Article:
Francesco Bianco, MD; Fabio Sbrana, MD; Subhashini Ayloo, MD; Kendra J. Grubb, MD; Alberto S. Gallo, MD; Andrea Coratti, MD; Piero C. Giulianotti, MD
Introduction: Blood-less hepatic surgery is a challenge. The incidence of transfusion is up to 30-40% in these cases. Robotic technology seems to offer an interesting perspective. Our incidence of transfusion in more than 40 cases has been less than 5%.
Methods: A totally robotic right hepatectomy in a 32 year old woman belonging to the Jehovah's Witness with a giant hemangioma of the right liver (segments VI and VII) was performed.
Results: As a preliminary step a full exploration and an endoscopic ultrasound scanning of the liver are performed. The first step of the procedure consists of the dissection of the hepatic hilum. Second step, the hepatocaval plane is dissected. In this step, the fourth arm of the robot is used to lift and retract the right lobe. This maneuver allows the surgeon to control and transect all the accessory hepatic veins. The third step consists of the parenchymal transection. This is accomplished using the Harmonic scissor as the main tool; hemostasis is then achieved when needed with bipolar coagulation, prolene stitches and clips. The transection proceeds layer by layer to keep the transection line always under control. Transection of the right hepatic vein is accomplished with a vascular EndoGIA stapler. At this point the mobilization of the right liver is completed. The operative time was 300 min; the blood loss was 300 ml. The post-operative course was uneventful and the patient was discharged in good condition.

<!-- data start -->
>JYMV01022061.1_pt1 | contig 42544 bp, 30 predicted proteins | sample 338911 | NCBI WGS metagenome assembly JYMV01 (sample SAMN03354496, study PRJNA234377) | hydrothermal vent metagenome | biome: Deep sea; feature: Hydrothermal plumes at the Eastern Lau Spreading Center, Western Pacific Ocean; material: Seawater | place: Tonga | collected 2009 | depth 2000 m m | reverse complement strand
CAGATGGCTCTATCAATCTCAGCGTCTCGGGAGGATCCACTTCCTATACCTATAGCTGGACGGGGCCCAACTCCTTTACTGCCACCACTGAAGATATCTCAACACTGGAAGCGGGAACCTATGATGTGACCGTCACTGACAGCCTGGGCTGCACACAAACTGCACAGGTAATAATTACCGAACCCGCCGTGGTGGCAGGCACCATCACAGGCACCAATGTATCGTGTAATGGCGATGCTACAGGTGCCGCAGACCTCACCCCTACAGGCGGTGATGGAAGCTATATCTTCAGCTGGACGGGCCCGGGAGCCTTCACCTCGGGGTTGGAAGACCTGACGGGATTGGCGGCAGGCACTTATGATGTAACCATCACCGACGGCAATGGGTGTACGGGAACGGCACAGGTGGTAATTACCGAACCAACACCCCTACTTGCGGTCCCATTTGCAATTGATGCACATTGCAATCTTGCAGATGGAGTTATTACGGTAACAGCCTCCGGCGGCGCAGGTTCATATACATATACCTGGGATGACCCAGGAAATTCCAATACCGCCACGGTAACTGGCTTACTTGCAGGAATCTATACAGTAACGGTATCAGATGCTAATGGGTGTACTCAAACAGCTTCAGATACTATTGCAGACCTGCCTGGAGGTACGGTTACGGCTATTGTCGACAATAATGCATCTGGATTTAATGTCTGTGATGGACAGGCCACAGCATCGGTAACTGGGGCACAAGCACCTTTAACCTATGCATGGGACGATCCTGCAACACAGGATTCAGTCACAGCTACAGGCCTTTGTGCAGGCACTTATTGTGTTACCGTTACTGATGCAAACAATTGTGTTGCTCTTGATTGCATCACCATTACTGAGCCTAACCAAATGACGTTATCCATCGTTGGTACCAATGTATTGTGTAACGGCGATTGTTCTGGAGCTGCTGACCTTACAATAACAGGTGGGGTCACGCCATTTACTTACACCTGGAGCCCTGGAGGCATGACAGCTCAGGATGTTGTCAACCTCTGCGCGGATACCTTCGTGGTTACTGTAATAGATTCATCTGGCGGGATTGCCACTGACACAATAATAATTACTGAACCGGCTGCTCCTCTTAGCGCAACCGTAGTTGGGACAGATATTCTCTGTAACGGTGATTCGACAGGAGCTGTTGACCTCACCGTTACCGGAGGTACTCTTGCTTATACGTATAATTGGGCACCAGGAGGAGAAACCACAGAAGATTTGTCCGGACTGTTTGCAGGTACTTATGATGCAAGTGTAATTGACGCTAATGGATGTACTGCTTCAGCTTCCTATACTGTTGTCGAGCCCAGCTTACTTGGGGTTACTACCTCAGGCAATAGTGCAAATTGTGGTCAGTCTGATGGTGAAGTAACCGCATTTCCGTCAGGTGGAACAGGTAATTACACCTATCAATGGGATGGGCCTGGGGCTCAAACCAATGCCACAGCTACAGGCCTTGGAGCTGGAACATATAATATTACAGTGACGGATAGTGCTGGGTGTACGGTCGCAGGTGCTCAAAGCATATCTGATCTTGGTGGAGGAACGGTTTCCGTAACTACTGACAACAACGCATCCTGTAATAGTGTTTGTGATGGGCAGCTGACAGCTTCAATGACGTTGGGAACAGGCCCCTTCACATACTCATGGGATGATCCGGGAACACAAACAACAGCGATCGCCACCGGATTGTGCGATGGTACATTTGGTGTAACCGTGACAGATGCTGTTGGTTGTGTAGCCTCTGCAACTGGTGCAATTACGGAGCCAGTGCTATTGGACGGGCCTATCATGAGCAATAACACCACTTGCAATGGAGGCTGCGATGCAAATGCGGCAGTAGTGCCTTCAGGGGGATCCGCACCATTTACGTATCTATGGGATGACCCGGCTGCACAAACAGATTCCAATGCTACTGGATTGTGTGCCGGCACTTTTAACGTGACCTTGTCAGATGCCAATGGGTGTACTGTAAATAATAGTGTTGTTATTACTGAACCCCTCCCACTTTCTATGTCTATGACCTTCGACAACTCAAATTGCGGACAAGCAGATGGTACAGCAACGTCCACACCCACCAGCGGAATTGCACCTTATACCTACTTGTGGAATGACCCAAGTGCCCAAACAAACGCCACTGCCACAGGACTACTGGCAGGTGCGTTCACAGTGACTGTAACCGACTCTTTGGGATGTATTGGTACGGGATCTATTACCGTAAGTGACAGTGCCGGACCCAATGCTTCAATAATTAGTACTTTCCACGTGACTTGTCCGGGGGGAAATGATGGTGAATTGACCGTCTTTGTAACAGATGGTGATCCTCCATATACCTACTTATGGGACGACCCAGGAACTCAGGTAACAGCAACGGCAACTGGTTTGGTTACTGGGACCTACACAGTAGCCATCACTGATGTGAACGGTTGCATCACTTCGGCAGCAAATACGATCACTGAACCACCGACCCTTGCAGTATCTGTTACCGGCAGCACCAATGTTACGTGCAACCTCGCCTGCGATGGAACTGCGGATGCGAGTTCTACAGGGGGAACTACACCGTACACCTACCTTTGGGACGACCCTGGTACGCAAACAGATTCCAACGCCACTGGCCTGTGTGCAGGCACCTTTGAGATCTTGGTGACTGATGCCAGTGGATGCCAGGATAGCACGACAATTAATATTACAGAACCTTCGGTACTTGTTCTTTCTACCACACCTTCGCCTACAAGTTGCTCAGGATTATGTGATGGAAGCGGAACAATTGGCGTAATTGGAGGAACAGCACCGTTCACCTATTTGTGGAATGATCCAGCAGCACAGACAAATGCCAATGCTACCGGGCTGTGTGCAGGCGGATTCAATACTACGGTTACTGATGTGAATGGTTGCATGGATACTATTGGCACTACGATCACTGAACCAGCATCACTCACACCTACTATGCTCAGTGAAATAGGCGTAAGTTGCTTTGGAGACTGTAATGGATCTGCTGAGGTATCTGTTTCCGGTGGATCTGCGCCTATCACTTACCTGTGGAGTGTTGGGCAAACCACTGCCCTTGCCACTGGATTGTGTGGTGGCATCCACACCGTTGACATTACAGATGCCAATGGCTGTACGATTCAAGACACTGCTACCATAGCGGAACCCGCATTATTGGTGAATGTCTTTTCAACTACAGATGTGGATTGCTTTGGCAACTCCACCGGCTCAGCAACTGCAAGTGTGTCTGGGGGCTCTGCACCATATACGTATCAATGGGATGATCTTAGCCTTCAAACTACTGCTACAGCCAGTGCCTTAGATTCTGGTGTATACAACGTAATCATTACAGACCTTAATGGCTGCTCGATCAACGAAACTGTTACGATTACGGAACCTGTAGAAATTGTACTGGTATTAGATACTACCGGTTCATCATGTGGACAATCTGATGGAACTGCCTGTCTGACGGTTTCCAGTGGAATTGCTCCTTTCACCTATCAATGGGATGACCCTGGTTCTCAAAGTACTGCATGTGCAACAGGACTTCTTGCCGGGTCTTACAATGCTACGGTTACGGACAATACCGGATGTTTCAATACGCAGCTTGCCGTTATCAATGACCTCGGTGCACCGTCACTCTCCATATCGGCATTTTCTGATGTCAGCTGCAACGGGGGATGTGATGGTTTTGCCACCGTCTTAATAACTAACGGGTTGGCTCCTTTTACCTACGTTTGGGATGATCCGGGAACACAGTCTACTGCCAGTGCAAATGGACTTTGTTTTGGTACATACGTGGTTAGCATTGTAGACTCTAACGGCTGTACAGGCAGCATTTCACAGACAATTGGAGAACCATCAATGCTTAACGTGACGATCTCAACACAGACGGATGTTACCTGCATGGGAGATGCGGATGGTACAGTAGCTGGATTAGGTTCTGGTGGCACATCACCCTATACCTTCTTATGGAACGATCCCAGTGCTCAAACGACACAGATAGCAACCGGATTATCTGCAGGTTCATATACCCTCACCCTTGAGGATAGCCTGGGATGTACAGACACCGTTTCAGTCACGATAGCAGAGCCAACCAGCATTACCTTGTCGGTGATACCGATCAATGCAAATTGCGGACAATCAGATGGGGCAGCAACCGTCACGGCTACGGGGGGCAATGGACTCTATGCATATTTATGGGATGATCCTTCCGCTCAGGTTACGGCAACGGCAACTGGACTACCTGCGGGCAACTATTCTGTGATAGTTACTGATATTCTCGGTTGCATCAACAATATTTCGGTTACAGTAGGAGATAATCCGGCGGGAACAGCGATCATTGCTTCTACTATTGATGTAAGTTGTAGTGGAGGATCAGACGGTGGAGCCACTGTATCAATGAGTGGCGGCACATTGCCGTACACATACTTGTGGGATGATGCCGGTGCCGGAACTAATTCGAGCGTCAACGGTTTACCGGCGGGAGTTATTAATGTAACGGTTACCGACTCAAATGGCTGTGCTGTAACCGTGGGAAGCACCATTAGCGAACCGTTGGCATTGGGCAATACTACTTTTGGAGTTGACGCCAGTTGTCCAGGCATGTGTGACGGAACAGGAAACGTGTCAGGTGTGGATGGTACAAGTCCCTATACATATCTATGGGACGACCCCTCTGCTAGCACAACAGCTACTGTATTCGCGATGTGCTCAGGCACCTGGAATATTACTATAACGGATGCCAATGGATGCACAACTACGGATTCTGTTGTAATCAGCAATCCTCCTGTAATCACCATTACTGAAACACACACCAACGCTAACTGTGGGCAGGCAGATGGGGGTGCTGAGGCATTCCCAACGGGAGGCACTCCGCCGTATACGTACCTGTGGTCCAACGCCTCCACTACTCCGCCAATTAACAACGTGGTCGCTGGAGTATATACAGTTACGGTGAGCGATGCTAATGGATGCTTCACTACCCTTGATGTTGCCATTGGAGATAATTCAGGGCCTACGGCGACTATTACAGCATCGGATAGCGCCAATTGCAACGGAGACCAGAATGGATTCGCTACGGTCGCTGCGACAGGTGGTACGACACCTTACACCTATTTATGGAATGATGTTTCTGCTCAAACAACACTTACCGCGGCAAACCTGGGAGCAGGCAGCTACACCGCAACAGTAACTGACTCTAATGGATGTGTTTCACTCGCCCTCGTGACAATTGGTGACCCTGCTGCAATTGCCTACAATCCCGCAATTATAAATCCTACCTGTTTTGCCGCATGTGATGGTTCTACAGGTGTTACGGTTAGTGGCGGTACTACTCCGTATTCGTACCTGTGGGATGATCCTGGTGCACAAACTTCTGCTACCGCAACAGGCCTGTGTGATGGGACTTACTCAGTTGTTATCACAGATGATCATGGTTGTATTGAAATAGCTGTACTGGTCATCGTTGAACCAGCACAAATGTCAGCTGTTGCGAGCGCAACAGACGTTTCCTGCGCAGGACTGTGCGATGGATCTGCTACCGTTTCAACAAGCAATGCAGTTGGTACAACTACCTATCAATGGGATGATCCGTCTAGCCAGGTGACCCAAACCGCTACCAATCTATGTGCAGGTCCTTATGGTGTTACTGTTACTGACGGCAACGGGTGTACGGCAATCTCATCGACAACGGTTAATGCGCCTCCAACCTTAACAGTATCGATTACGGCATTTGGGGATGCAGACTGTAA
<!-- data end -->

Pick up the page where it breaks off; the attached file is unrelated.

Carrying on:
Conclusion: Robotic technology allows a very precise surgery decreasing the amount of blood loss even in major hepatectomies.